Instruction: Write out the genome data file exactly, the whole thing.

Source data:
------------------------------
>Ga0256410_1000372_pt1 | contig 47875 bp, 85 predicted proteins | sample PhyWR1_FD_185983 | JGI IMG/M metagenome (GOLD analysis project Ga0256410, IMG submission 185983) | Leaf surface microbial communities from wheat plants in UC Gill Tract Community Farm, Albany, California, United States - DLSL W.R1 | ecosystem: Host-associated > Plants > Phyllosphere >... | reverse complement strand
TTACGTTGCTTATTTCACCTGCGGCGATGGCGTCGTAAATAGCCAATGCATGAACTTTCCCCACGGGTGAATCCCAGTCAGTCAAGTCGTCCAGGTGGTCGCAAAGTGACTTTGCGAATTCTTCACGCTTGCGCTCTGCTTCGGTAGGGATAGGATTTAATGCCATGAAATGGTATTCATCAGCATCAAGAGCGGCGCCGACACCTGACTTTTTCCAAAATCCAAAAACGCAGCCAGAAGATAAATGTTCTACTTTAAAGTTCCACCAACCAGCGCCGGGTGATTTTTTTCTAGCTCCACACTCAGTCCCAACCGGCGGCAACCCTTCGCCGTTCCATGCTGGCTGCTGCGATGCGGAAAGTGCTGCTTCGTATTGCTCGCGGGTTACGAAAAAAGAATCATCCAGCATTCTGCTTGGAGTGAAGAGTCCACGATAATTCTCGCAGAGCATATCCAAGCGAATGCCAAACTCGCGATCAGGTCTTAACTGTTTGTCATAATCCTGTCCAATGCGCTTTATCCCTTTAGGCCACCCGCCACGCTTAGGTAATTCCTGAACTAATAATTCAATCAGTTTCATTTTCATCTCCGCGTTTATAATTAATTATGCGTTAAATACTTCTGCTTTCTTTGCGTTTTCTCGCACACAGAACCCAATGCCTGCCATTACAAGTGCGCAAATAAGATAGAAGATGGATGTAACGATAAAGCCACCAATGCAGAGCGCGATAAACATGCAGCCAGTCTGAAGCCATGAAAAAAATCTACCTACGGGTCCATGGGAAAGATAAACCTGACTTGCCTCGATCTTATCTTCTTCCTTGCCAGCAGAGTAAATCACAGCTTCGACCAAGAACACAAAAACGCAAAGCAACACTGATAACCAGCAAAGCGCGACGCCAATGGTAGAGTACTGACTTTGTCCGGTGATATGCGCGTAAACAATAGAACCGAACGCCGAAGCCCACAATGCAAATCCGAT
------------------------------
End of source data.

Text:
>Ga0256410_1000372_pt1 | contig 47875 bp, 85 predicted proteins | sample PhyWR1_FD_185983 | JGI IMG/M metagenome (GOLD analysis project Ga0256410, IMG submission 185983) | Leaf surface microbial communities from wheat plants in UC Gill Tract Community Farm, Albany, California, United States - DLSL W.R1 | ecosystem: Host-associated > Plants > Phyllosphere >... | reverse complement strand
TTACGTTGCTTATTTCACCTGCGGCGATGGCGTCGTAAATAGCCAATGCATGAACTTTCCCCACGGGTGAATCCCAGTCAGTCAAGTCGTCCAGGTGGTCGCAAAGTGACTTTGCGAATTCTTCACGCTTGCGCTCTGCTTCGGTAGGGATAGGATTTAATGCCATGAAATGGTATTCATCAGCATCAAGAGCGGCGCCGACACCTGACTTTTTCCAAAATCCAAAAACGCAGCCAGAAGATAAATGTTCTACTTTAAAGTTCCACCAACCAGCGCCGGGTGATTTTTTTCTAGCTCCACACTCAGTCCCAACCGGCGGCAACCCTTCGCCGTTCCATGCTGGCTGCTGCGATGCGGAAAGTGCTGCTTCGTATTGCTCGCGGGTTACGAAAAAAGAATCATCCAGCATTCTGCTTGGAGTGAAGAGTCCACGATAATTCTCGCAGAGCATATCCAAGCGAATGCCAAACTCGCGATCAGGTCTTAACTGTTTGTCATAATCCTGTCCAATGCGCTTTATCCCTTTAGGCCACCCGCCACGCTTAGGTAATTCCTGAACTAATAATTCAATCAGTTTCATTTTCATCTCCGCGTTTATAATTAATTATGCGTTAAATACTTCTGCTTTCTTTGCGTTTTCTCGCACACAGAACCCAATGCCTGCCATTACAAGTGCGCAAATAAGATAGAAGATGGATGTAACGATAAAGCCACCAATGCAGAGCGCGATAAACATGCAGCCAGTCTGAAGCCATGAAAAAAATCTACCTACGGGTCCATGGGAAAGATAAACCTGACTTGCCTCGATCTTATCTTCTTCCTTGCCAGCAGAGTAAATCACAGCTTCGACCAAGAACACAAAAACGCAAAGCAACACTGATAACCAGCAAAGCGCGACGCCAATGGTAGAGTACTGACTTTGTCCGGTGATATGCGCGTAAACAATAGAACCGAACGCCGAAGCCCACAATGCAAATCCGAT